Wednesday, December 21, 2016

Florida Senate bill would give craft distilleries more freedom (SAR)


The lobbyist for this industry is GrayRobinson Managing Shareholder JASON UNGER, appointed by two Governors to chair the Florida Supreme Court Judicial Nominating Commission.
To his credit, JASON UNGER personally vetted Fifth Circuit State's Attorney BRADLEY KING and FSCJNC did not forward his name to Governor Scott.
KING covered up the Michelle O'Connell case.

Posted December 16, 2016 05:29 am - Updated December 16, 2016 06:12 am
Florida Senate bill would give craft distilleries more freedom

A bill filed by a senator from Sarasota would drastically curtail the restrictions on the state’s craft distilleries, including the St. Augustine Distillery on Riberia Street.

Republican state Sen. Greg Steube has filed SB 166, which would allow distilleries the freedom to sell more of their own product on-site and reduce the license fee for craft distilleries by 75 percent.

The bill defines a craft distillery as one that is “a licensed distillery that produces 250,000 or fewer gallons per calendar year of distilled spirits on its premises.”

Such a business would pay just $1,000 for a licence under the new bill, while those “engaged in the business of rectifying and blending spirituous liquors and nothing else” will continue to pay $4,000.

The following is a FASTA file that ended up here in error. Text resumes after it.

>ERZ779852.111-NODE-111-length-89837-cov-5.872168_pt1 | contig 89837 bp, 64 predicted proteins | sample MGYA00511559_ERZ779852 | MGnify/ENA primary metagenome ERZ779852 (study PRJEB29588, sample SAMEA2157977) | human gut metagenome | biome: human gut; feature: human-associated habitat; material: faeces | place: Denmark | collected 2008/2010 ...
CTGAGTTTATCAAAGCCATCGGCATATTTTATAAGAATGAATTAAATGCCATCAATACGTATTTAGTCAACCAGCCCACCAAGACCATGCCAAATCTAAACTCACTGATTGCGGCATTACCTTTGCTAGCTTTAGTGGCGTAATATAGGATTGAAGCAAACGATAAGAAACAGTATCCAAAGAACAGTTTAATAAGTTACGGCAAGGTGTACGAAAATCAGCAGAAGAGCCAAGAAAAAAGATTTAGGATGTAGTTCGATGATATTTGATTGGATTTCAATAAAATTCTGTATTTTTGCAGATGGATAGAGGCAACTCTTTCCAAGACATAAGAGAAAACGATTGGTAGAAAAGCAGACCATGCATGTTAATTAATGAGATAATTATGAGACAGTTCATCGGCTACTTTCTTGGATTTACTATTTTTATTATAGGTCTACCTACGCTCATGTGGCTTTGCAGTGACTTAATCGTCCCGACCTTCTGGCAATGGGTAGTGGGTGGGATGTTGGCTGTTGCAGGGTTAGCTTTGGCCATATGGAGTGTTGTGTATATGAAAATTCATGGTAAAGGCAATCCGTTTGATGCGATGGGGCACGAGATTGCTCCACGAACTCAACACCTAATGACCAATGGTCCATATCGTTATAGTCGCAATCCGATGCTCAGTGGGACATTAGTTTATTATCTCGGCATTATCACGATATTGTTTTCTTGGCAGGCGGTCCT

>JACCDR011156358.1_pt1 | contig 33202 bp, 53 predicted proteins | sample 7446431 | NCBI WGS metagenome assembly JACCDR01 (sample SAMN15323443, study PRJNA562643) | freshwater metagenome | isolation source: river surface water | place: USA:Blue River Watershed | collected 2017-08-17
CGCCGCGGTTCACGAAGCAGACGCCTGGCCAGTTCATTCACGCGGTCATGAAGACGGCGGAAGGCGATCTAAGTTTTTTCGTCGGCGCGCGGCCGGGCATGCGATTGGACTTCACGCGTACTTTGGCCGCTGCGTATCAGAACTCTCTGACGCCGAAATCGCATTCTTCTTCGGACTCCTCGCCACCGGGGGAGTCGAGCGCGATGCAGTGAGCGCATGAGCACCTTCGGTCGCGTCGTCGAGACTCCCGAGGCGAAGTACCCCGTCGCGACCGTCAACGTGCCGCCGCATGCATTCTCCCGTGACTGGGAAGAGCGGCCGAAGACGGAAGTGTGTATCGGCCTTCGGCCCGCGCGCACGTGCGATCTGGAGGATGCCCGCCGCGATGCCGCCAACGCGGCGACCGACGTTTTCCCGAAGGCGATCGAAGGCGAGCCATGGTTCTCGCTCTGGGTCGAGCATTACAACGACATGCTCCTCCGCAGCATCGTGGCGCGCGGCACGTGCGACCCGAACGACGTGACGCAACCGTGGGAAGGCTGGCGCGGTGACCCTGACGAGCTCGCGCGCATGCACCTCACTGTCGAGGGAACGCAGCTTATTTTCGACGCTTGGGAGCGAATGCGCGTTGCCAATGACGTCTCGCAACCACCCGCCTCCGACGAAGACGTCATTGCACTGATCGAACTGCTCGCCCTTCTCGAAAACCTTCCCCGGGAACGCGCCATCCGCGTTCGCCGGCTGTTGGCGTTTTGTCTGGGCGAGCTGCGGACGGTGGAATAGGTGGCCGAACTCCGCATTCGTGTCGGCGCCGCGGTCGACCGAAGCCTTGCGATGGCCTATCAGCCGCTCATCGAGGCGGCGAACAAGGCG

More importantly, the bill would remove restrictions on how much distilleries can sell directly to customers. The current law says customers may purchase two bottles per brand/style per year.

St. Augustine Distillery co-founder and CEO Philip McDaniel, who was not involved in the authoring of the bill, said he likes what he sees in the language.

He’s helped previous bills, with assistance from former Rep. Doc Renuart, relating to craft distilleries. When he was still in the building stage of the St. Augustine Distillery, there was no option for customers to buy directly from the site. Then the law was changed to allow two bottles per year before being amended to two bottles per brand per year.

“Passage of the 2013 law that first allowed Florida craft distilleries to sell their product on site in face-to-face transactions, has already grown the industry by a five- fold factor,” McDaniel said. “It has helped keep afloat/profitable approximately 30 new businesses.”

McDaniel said he simply wants the same ability that wineries, like St. Augustine’s San Sebastian Winery, and micro breweries have to sell directly to customers.

He said a business like his will still require the services of a distributor and will still sell liquor at retail outlets.

But selling on-site is more profitable, and it allows for customers to try the product and share it with others outside the area.

That creates more business for everyone, McDaniel said.

“We have a great relationship with our distributor, and we’ll definitely be talking to them about the bill,” he said. “My hope is we can all work together to make this work.

“The success that we’ve had at the distillery has done nothing but help sales through our distributor and other retailers.”

There has not been any other action on the bill, which was filed Tuesday. But St. Johns County Sen. Travis Hutson said he’s seen the bill and likes what he sees.

“I am a strong proponent for parity in the industry, and the current language as I’ve seen it helps even the playing field to allow these local, small businesses to survive or fail on their own merit without government picking winners and losers,” Hutson said via text.

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